I go on to explore how that pressure has played out in my own life despite me having all the privilege of being white passing and male and straight and able-bodied. I also share some thoughts on what a more inclusive culture might look like, inspired by Chelsea Troy's wonderful article on five inclusive behaviors.

I'd love your thoughts and responses, especially if you read the whole post at

P.S. Surprisingly, Dashtgard herself read the post, and responded with a comment after I tagged her on LinkedIn.
And now for the normal personal development content…
  • I was interviewed by Cedric Chin for the Commoncog podcast to talk about my time on the revenue forecasting team at Google, as part of his series on becoming more data driven, and my executive coaching work, as part of his deep dive on deliberate practice and skill building.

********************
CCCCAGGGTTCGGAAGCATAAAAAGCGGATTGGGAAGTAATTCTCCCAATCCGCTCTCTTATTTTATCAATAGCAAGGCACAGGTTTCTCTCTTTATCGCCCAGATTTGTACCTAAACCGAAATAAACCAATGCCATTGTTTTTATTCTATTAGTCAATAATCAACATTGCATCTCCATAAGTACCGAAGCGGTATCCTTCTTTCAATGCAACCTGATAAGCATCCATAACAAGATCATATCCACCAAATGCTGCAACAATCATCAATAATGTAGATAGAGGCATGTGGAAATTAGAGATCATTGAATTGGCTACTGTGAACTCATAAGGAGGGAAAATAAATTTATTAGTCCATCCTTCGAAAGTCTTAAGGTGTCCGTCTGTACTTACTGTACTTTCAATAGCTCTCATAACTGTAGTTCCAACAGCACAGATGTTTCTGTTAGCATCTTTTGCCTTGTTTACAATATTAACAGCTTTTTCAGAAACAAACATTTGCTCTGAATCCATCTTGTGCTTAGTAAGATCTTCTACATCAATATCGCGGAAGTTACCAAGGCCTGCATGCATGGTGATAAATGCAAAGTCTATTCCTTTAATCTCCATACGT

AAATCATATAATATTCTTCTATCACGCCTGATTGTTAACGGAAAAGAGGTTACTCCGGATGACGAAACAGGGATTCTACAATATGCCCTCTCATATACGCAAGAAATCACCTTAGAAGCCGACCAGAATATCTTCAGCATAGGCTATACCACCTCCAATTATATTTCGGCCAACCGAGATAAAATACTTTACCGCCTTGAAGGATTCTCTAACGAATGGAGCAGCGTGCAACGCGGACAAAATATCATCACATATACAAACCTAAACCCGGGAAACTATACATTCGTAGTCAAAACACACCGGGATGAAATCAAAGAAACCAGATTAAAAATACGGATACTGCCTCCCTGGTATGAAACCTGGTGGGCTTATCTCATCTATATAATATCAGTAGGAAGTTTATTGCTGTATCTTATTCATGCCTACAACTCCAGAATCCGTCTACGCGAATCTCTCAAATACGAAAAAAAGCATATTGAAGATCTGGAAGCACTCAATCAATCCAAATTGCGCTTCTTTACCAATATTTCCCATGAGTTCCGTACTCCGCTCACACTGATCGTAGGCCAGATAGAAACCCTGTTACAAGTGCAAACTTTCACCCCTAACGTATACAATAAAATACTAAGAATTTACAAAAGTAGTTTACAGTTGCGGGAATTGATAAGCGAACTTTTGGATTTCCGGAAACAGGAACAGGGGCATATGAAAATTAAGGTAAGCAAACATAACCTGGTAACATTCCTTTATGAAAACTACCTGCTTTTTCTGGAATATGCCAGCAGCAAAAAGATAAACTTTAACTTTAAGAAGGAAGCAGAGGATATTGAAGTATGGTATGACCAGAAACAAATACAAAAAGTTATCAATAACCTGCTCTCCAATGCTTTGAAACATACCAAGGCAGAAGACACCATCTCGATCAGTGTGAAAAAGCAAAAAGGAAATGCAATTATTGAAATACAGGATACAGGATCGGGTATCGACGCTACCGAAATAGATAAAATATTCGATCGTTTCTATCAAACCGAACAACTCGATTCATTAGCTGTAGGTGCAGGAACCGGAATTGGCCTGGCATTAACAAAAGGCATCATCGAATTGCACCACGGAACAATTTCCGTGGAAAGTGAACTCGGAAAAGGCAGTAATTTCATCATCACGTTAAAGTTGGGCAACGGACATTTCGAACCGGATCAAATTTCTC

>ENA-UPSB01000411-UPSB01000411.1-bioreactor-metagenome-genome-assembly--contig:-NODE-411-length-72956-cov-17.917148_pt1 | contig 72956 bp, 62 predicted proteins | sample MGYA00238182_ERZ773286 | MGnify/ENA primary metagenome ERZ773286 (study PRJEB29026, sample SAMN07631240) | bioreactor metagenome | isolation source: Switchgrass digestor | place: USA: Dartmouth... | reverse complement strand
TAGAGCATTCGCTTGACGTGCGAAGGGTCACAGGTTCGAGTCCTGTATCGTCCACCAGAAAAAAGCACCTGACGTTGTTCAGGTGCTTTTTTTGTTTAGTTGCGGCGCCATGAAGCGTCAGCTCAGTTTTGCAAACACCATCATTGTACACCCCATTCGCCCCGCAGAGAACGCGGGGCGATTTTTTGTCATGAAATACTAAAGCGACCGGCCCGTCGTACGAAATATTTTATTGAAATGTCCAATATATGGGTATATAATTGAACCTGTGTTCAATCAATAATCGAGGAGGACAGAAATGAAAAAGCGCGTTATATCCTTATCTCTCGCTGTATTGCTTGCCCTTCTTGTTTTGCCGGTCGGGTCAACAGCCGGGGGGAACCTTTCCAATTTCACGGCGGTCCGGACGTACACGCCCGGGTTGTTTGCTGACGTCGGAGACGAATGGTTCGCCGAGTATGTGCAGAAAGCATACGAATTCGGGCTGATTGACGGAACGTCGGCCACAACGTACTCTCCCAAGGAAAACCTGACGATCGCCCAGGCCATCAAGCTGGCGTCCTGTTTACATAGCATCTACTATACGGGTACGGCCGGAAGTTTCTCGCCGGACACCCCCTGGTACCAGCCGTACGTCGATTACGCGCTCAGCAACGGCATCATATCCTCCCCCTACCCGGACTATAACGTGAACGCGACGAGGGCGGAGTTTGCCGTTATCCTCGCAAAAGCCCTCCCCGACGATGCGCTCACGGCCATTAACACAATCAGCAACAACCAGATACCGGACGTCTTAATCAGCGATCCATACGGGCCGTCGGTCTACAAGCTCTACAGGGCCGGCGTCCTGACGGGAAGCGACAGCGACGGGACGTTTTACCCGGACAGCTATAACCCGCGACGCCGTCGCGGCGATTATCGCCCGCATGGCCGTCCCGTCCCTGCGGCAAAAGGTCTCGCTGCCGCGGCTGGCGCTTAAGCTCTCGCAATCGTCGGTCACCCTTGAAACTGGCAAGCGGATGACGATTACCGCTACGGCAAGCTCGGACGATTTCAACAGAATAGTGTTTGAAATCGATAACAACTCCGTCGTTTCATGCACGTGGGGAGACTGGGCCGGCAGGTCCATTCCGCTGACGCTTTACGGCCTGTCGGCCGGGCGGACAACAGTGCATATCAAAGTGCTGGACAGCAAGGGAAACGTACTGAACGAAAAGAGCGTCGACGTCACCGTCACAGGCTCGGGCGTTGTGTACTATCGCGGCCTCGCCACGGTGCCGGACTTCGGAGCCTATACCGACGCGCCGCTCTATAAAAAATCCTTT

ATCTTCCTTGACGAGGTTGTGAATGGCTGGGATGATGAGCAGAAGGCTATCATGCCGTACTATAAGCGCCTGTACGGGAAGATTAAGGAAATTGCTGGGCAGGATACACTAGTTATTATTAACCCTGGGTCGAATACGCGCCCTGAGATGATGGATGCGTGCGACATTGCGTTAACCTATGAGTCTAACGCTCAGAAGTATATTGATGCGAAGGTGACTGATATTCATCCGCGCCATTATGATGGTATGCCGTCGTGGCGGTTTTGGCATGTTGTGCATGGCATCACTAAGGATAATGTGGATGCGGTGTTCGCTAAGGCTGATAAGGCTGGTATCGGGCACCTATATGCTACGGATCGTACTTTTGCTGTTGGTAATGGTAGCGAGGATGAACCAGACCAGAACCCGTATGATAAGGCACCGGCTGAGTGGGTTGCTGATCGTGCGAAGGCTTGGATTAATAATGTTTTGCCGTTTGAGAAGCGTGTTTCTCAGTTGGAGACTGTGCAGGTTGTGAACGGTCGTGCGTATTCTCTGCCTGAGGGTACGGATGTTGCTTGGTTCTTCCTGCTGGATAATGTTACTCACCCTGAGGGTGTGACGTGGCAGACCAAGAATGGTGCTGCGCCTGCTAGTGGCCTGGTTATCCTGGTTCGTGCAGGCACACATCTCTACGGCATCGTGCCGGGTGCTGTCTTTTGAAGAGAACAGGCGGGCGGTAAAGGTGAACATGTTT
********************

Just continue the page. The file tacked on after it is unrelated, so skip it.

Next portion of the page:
• I joined the Institute for Equity-Centered Coaching Exchange, "a professional association for coaches & leaders committed to justice, equity, diversity, inclusion, and anti-oppression." I look forward to the opportunity to learn from leaders in this area, and apply it to my own work. I joined the initial Zoom get-together, and out of 30+ participants, there were only 2 men. I'm not surprised, but I am disappointed that more men don't value and participate in such efforts.
  • In my ongoing effort to move my content into platforms that I control, I have imported my 445 LinkedIn posts, comprising over 88,000 words or 300+ pages of writing, into Wordpress to create a searchable archive at Take a look if you're interested!